We are delighted today to be talking with debut author, Kathleen Barber, about her novel Are You Sleeping.
Please describe what your book is about.
A woman whose father was murdered thirteen years ago suddenly finds his death (and, by extension, her family) the subject of a popular podcast. When an unexpected death forces what’s left of her scattered family back together, she’s forced to confront her past and the lies upon which she built her future.
Share a teaser sentence or two from your novel.
“The truth is complicated.”
“That’s where you’re wrong, Jo. The truth is never complicated. It’s just the truth. Circumstances may be complicated, but the truth is always black-and-white.”
[N.B. This is one of my favorite lines from the book, and it’s on the back of the UK cover.]
What do you want people to know about your book?
I have been writing about these characters – Josie, Lanie, and Adam – for literally decades. I have written so many terrible drafts of their story (including one draft as a NaNo novel in 2009), and so I’m so, so happy to have finally found their plot.
What did you learn about yourself while writing this novel?
Not exactly while I was writing the novel, but just before it: I had been listening to Serial, and by “listening,” I mean that I had been listening to the podcasts, visiting the website to look at the supporting materials, searching for Serial-related hashtags on Twitter, frequenting the Serial subreddit, and so forth. When I caught myself conducting a Google image search to see what some of the people involved looked like, I was sort of horrified. I realized I had been thinking about them as characters in an entertaining drama, rather than very real people who were part of a very real tragedy. I generally think of myself as an empathetic person who is concerned with other people’s feelings, and so I realized that if I was doing that, surely many other people were too. And so the first draft of the current version of ARE YOU SLEEPING basically started as a way for me to work through my own Serial obsession.
What was your timeline from drafting to publication?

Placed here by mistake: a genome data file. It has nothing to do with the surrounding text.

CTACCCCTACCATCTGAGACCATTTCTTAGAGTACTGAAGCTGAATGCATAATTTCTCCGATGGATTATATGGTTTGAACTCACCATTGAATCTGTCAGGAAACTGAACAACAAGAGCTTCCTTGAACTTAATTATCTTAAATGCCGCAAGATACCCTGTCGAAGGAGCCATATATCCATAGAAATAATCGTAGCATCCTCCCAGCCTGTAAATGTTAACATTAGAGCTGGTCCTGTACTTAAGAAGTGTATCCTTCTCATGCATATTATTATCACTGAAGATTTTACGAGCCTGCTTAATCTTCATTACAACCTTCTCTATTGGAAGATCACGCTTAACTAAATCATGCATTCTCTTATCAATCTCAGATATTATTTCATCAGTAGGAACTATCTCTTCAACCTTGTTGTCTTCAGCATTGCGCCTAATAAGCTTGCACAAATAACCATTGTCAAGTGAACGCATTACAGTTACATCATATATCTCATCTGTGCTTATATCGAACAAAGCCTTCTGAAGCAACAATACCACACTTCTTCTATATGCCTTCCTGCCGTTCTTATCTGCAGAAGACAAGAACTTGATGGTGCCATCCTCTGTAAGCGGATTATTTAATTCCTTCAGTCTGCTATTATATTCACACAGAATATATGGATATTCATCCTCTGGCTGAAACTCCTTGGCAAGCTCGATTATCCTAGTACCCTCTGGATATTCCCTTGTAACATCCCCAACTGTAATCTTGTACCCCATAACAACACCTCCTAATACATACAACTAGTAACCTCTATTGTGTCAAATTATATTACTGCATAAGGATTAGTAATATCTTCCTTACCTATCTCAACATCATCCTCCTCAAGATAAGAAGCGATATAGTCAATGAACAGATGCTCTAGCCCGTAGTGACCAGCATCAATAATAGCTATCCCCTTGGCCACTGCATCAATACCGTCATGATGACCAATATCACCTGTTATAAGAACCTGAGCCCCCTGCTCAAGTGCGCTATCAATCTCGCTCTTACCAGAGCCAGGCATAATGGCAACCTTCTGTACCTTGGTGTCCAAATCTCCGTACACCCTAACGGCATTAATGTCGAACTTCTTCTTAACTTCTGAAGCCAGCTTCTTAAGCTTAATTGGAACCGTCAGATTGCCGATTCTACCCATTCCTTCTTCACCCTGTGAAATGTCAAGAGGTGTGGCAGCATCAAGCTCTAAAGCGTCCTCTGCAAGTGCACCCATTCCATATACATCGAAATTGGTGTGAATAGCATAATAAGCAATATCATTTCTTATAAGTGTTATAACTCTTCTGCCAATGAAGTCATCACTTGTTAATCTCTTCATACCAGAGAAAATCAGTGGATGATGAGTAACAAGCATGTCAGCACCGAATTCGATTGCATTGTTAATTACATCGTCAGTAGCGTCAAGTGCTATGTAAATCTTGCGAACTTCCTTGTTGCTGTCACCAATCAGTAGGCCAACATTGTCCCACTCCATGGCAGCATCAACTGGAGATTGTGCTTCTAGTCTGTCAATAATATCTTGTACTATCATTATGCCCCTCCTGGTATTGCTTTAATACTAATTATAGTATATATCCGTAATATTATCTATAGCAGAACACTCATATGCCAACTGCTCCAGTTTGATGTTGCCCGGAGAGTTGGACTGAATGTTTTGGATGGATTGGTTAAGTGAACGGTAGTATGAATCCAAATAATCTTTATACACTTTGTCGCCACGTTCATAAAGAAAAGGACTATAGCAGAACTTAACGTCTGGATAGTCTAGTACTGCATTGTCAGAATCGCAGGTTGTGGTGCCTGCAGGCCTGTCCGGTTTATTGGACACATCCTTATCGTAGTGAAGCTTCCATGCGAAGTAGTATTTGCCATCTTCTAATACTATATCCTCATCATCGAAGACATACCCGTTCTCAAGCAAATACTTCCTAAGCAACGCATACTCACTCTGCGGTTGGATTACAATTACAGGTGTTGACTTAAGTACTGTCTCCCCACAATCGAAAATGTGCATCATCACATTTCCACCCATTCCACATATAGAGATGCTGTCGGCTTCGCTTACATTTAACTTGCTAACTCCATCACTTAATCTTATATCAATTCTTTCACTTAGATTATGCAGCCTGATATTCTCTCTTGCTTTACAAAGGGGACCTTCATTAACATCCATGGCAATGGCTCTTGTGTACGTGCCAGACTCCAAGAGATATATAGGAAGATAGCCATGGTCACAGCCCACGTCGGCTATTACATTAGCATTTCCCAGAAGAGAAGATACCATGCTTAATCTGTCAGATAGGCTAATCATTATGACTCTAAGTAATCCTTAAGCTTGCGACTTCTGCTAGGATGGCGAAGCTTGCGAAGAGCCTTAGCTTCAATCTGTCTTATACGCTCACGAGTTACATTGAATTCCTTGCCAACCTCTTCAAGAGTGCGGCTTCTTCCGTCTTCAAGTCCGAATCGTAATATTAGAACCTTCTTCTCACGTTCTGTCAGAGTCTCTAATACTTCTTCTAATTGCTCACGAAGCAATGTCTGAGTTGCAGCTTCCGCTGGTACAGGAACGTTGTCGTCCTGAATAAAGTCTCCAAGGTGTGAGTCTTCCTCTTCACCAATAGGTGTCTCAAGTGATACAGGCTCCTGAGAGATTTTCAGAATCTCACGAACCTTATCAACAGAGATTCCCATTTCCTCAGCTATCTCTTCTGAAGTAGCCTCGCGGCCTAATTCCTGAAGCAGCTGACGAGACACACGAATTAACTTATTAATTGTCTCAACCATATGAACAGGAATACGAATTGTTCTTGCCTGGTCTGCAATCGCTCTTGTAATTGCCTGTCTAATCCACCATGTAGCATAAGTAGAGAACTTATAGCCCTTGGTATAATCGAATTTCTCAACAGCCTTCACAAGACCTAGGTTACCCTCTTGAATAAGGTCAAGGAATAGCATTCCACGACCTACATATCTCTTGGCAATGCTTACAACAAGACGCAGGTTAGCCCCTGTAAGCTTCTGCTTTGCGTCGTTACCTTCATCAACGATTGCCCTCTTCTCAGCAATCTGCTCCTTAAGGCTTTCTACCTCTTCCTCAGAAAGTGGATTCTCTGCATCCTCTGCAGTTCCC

As noted above, I’ve been playing with these characters for decades. However, once I found their plot, things moved fairly quickly: I began drafting in October 2014 and began querying in April 2015. I got some feedback from agents and spent most of 2015 revising, and then I signed with my agent in February 2016. More revisions followed, and she sold the book in April 2016. Publication followed 16 months later in August 2017!
What is your favorite part of writing (drafting characters, making up scenes, plotting, developing emotional turning points, etc). Why?
Inventing characters is hands-down my favorite part of writing. I’m really not sure why; it’s just been something that I’ve always enjoyed. I mean, when I used to play The Sims, I always invented really long, complicated backstories for my Sims and would keep track of their affairs in a notebook (when, really, I should have been making sure that they weren’t setting the kitchen on fire again).
Briefly, where did the idea for your book come from?
[see above, in the “what did you learn” section]
When do you do your best thinking about your work in progress?
In the shower, obviously! Sometimes public transportation, or the elliptical. Really, anywhere that I don’t have access to my computer or a pen. My muse is a slippery little devil.
Share something people may be surprised to know about you?
My husband and I spent the better part of 2014 backpacking across Africa and parts of the Middle East. (Come to think of it, this is probably how Josie ended up in Tanzania … )
What’s the best piece of writing advice you’ve ever gotten?
I love that Jodi Picoult quote: “You can always edit a bad page. You can’t edit a blank page.” It’s so true. It’s so important to just get some words on the page, and to not be too precious about them.
I’m always writing, so hopefully I’ll have something new …
ARE YOU SLEEPING
Serial meets Ruth Ware’s In A Dark, Dark Wood in this inventive and twisty psychological thriller about a mega-hit podcast that reopens a long-closed murder case—and threatens to unravel the carefully constructed life of the victim’s daughter.
Josie Buhrman has spent the last ten years trying to escape her family’s reputation and with good reason: her father was murdered, her mother ran away to join a cult, and her twin sister Lanie, once Josie’s closest friend and confidant, went completely off the rails and stole her high school sweetheart. Josie has finally put down roots in New York, settling into domestic life with her partner Caleb, and that’s where she intends to stay.
The only problem is that she has lied to Caleb about every detail of her past—starting with her last name.
When investigative reporter Poppy Parnell sets off a media firestorm with a mega-hit podcast that reopens the long-closed case of Josie’s father’s murder, Josie’s carefully constructed world begins to unravel. Meanwhile, the unexpected death of Josie’s long-absent mother forces her to return to her Midwestern hometown where she must confront the demons from her past—and the lies on which she has staked her future.